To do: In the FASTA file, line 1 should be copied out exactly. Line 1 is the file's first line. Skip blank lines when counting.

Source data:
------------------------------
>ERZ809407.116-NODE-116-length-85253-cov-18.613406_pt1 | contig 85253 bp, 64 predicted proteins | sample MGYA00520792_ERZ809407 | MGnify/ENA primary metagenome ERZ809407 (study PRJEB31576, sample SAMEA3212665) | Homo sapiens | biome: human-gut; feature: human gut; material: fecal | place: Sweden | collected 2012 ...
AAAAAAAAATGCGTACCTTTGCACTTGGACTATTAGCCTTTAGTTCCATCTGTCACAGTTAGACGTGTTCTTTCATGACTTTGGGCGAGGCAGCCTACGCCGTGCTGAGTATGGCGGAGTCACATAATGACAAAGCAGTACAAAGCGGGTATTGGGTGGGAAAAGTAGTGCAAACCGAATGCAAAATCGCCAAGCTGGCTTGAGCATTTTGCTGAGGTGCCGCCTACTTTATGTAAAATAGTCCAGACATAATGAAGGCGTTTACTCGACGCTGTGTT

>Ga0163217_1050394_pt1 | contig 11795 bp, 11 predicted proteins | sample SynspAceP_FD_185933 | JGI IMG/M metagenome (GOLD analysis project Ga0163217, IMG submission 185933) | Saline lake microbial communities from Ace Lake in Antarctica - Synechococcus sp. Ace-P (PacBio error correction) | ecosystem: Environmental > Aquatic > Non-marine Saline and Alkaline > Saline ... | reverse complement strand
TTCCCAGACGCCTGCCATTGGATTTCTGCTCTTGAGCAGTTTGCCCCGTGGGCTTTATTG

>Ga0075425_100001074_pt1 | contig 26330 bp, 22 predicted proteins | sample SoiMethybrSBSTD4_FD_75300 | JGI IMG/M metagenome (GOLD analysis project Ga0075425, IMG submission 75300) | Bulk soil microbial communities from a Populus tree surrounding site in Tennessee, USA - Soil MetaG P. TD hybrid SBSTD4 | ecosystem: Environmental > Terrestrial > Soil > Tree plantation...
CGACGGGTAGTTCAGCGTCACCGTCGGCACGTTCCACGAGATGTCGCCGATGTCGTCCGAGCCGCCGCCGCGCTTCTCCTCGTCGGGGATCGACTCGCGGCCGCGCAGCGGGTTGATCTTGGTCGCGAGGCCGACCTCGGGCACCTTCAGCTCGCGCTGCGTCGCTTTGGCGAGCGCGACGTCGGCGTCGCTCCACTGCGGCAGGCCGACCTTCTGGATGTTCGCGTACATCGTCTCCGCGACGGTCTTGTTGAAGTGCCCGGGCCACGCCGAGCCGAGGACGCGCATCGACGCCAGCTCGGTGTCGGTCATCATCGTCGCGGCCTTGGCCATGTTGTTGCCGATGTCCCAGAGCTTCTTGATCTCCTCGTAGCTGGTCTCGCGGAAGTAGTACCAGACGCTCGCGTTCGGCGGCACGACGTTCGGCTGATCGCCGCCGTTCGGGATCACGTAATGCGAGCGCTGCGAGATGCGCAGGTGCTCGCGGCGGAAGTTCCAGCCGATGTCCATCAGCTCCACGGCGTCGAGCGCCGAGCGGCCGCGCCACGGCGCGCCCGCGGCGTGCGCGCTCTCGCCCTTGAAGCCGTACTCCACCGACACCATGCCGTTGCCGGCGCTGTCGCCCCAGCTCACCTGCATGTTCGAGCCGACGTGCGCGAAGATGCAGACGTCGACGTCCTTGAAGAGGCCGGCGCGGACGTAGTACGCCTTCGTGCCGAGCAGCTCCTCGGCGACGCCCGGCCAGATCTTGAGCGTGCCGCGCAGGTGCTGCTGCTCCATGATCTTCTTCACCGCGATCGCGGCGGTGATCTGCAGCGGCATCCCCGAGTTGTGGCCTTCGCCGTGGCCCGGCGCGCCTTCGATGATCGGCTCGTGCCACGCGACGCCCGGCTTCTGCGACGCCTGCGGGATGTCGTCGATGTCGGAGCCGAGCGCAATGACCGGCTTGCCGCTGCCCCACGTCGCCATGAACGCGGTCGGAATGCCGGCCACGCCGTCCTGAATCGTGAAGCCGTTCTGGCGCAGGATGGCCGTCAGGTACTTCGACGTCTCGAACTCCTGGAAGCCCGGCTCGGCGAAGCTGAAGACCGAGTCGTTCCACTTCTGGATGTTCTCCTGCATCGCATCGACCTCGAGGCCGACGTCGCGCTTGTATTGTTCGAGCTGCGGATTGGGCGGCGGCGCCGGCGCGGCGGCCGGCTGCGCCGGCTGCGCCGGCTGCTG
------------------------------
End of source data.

>ERZ809407.116-NODE-116-length-85253-cov-18.613406_pt1 | contig 85253 bp, 64 predicted proteins | sample MGYA00520792_ERZ809407 | MGnify/ENA primary metagenome ERZ809407 (study PRJEB31576, sample SAMEA3212665) | Homo sapiens | biome: human-gut; feature: human gut; material: fecal | place: Sweden | collected 2012 ...